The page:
- …and the modern virtues don’t work either 22/03/2019
- Nowadays, even the sins don’t work properly 18/03/2019
- Bonjour, France 16/03/2019
- The tree in Berkeley’s square (no nightingale) 13/03/2019
- Predictability, reproducibility and determinism in chaos 09/03/2019
Monthly Archives: March 2019
A precious little snippet in the news yesterday, which is a quote from a press release by my alma mater, Cambridge University. They have just revoked a visiting fellowship they offered to the controversial psychologist Jordan Peterson, apparently because the Students Union, as “representative” as it was in my own day no doubt, threw some of the meaningless vice-words discussed in my previous post at Peterson, or more likely at the University to imply guilt by association.
The abominable crime perpetrated in New Zealand by, we are told, a lone white-supremacist extremist, led to immediate calls in the mainstream press for a clampdown on rampant Islamophobia everywhere in society. When a thing (“Islamophobia”) is named as if it were a psychiatric disorder, but treated as a deadly sin, it is a little difficult to understand exactly what the neologism means. But the word appears at least, to include any negative opinion of any aspect of Islam, Arab nationalism, or Islamist terrorism shaken together, such negativity being interpreted as the inevitable precursor of crimes such as we saw last week.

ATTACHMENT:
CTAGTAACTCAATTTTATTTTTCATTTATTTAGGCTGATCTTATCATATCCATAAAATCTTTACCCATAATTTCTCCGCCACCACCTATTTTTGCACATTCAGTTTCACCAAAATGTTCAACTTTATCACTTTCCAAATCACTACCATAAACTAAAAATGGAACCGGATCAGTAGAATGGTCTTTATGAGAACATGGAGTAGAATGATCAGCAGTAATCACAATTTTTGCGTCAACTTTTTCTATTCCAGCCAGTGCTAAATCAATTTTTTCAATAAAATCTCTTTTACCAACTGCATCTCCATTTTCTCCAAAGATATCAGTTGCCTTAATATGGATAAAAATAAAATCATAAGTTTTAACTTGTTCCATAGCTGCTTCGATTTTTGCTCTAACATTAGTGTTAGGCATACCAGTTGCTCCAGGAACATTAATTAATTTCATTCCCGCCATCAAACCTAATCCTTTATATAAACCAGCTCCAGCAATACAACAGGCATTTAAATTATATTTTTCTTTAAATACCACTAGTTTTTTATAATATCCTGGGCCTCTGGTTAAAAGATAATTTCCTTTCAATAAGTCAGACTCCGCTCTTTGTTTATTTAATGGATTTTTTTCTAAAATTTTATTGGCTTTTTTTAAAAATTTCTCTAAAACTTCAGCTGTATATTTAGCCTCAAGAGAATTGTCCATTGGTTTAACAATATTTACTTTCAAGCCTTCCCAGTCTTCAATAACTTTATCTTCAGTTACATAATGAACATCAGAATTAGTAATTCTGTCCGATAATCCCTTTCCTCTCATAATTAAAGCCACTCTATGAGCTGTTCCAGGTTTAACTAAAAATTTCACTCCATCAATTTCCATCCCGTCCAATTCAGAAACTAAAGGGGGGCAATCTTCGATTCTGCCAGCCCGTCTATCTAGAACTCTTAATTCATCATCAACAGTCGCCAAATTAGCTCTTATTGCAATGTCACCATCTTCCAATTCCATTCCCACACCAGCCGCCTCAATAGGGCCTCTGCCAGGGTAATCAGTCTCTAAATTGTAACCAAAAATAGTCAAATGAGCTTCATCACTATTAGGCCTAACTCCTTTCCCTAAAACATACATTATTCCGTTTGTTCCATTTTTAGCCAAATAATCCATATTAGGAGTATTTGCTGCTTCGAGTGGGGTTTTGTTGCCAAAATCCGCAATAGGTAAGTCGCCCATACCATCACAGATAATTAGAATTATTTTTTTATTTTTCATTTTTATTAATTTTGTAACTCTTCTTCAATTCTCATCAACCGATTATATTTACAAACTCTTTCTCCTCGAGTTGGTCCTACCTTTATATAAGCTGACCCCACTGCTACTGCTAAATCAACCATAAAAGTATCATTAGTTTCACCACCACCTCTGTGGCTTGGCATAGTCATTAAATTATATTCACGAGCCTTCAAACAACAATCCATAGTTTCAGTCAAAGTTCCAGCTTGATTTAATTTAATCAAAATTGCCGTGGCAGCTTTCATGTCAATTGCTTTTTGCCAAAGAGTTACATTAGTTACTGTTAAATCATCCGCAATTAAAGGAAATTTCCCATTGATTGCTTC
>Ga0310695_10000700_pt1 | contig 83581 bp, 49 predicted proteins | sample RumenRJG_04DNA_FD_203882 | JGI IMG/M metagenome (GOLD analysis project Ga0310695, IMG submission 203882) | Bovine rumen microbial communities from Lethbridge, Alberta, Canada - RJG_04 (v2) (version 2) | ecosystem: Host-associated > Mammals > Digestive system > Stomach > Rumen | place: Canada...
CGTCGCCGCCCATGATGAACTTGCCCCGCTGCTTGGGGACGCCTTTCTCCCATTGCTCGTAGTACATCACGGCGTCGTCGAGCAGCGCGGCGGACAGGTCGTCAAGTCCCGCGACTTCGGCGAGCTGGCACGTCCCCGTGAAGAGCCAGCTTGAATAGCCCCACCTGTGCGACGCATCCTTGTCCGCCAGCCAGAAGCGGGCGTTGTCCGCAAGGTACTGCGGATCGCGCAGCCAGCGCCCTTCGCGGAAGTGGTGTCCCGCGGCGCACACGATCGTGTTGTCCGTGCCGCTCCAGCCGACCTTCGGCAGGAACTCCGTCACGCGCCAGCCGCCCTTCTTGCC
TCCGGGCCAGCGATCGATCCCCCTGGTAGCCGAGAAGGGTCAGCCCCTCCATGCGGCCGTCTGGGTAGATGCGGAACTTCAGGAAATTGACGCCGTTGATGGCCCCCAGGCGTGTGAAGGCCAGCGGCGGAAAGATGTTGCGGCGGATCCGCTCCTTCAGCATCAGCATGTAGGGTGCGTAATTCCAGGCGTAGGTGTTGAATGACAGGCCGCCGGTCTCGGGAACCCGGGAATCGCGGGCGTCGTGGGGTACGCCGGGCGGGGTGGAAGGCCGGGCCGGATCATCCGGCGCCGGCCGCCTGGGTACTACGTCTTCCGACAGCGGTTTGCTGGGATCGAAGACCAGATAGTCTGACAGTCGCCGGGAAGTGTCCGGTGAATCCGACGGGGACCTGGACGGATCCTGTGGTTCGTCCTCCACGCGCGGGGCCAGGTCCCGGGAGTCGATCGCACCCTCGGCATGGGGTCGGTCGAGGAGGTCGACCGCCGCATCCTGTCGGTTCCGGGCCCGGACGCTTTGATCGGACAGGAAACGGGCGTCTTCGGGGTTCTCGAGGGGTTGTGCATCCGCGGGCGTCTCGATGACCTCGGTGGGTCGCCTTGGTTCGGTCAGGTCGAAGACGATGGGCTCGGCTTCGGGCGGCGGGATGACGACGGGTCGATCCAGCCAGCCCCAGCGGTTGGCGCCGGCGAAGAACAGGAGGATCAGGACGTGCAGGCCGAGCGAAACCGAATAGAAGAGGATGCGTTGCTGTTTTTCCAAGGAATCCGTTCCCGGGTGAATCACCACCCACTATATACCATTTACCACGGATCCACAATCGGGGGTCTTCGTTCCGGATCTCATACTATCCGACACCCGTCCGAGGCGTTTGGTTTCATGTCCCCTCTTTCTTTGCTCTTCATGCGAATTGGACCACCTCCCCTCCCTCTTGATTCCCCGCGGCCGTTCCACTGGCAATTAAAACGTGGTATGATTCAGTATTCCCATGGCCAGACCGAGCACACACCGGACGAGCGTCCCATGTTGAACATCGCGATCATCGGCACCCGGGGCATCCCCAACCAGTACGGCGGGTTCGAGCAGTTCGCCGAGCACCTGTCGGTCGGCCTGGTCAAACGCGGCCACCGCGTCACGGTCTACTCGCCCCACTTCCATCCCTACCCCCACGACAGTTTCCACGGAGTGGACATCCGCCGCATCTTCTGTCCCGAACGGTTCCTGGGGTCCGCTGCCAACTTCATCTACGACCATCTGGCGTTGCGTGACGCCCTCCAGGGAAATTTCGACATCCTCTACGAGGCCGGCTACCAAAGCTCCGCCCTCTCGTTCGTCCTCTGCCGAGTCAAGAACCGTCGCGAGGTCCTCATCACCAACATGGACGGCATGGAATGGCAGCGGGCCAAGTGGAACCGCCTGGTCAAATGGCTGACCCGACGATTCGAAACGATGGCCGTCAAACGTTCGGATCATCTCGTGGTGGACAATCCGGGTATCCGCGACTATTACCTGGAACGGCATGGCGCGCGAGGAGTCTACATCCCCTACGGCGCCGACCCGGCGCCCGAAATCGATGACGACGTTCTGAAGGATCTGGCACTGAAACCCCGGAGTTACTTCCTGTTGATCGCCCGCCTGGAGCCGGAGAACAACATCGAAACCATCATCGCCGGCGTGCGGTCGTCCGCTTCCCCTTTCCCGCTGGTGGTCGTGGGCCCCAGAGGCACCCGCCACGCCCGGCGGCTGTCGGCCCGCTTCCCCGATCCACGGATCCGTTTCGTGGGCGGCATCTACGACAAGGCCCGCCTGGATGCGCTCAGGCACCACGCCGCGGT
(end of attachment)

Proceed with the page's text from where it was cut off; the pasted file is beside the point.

A slight landmark for The Hump yesterday – for the first time we hit over 20,000 hits for the previous month. That’s a cool quarter of a million a year.
George Berkeley is most famous for his immaterialist view of reality, which is nicely, if incompletely, summed up in Monsignor Ronald Knox’s limerick:
On a Peaceful Science thread I promised Chris Falter that I’d respond to his argument that chaotic systems are instrinsically indeterminate. The context, of course, as the thread title shows (Every Birth is a Statistical Impossibilty) has to do with the possibility of determination of events by God, as well as by us.
In my last post I drew on George Berkeley in the context of probability theory, to show how western thought’s tendency to make abstractions from reality actually leads to a misleading view of the world. The generalisations of science are particularly prone to the reification of abstract notions.
I’ve been dipping into George Berkeley’s philosophy recently, mainly because his mind-only view of reality resonates with some other thinkers whose ideas on the matter of matter have impressed me over the years, such as Arthur Eddington, Werner Heisenberg and William Dembski.